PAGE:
The proper breathing technique to relieve COPD and Asthma symptoms
The COPD Foundation recommends a breathing technique at which you exhale two to three times longer than you inhale. This guide will teach you the basics and show you how to customize the technique to your needs.
Disclaimer: Breath ball and this guide are NOT a sufficient therapy! It is a complementary treatment that is beneficial, easy to use and free of charge. Consult with a medical professional before treating any medical conditions with Breath Ball and/or this breathing technique.
If a breathing exercise has an unpleasant effect, stop the exercise immediately and seek the advice of a physician or therapist.
You are using Breath Ball and this tutorial at your sole responsibility.
- Inhale through your nose into your belly for two seconds.
- Exhale through your mouth for six seconds.
- Please Note:
- Belly breathing is the most ergonomic way to breathe. Try to breathe deeply into your belly when inhaling.
- Purse your lips while exhaling. I.e. shape your lips like you’re kissing. This reduces the airflow and increases the pressure in your lungs. The increased pressure in your lungs supports the gas exchange, which improves the lung function of Asthma and COPD patients.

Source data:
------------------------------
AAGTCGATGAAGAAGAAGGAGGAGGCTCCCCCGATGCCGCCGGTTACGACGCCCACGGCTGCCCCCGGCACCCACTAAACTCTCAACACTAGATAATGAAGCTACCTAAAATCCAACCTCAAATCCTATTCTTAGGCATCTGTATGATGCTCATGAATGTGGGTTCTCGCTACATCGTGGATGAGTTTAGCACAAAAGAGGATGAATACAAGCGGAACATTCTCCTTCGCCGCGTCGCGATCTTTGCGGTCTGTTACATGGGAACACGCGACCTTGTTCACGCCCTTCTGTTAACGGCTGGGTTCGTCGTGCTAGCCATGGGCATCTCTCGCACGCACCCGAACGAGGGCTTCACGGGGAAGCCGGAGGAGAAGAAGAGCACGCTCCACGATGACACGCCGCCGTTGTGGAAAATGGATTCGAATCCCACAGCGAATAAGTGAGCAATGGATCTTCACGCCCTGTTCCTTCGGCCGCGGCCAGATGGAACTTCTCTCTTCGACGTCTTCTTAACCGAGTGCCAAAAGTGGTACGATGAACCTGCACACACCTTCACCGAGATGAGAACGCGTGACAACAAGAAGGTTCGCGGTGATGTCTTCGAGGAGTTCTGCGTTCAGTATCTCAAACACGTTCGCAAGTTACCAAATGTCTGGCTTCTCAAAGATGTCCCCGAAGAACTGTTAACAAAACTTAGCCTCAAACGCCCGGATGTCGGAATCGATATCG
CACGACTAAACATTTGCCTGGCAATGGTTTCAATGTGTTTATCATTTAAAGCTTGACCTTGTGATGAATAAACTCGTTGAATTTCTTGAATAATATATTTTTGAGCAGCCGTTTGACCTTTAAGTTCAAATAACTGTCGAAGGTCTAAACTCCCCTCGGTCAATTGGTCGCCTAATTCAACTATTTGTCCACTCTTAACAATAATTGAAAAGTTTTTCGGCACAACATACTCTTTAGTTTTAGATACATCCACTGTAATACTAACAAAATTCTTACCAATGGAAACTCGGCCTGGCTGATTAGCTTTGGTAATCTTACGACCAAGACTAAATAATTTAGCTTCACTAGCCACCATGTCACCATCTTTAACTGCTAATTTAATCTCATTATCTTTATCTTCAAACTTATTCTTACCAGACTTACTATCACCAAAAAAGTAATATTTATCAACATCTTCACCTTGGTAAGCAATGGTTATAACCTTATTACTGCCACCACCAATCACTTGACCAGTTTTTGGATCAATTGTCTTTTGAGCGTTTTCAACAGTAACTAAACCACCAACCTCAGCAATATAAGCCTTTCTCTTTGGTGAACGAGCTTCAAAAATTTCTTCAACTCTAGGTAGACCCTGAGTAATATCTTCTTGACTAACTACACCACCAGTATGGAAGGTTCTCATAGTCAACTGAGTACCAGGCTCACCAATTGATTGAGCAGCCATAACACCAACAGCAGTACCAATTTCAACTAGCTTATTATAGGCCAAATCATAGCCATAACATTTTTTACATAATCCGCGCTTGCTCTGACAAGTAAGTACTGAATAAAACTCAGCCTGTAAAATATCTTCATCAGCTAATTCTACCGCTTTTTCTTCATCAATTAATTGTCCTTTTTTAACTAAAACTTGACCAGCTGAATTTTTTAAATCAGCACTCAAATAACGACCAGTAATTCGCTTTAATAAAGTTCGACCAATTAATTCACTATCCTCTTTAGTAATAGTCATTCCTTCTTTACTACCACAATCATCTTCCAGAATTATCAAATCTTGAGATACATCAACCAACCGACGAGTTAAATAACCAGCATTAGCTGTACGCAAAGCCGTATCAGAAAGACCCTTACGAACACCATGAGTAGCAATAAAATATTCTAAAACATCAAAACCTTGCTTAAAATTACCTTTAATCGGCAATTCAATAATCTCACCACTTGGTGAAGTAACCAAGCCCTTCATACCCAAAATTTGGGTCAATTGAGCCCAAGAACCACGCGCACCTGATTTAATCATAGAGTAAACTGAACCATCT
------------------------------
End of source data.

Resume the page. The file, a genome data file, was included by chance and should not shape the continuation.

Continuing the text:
Individual adjustment necessary
The predefined COPD breathing exercise uses a two seconds inhale and six seconds exhale breathing rhythm. However, this may not be suitable depending on your age, daily mood, and personal breathing rhythm. Therefore it is recommended to adjust the COPD breathing technique to your personal breathing habits. If you do so, please consider the following:
- Breathe in at your usual rhythm. Note: Most adults inhale on average between two and three seconds.
- Exhale between two and three times longer as you inhale.
A little longer is better than a little shorter, but more important is that the breathing exercise feels good and is easy to perform.
- The COPD breathing exercise can be combined with slow paced breathing, a technique, that slows the respiration rate down to six breaths per minute, which causes a deep relaxation and inner peace. Something that can be beneficial for both Asthma and COPD patients.
For more information about the benefits of slow paced breathing, follow this link. However, do this only if your health condition allows it and your physician advises you to do so.
You can adjust the COPD breathing technique to your personal needs by creating a new breathing exercise with your preferred settings. For more information on how to do this, please refer to the tutorial “Adding your own breathing exercises“.
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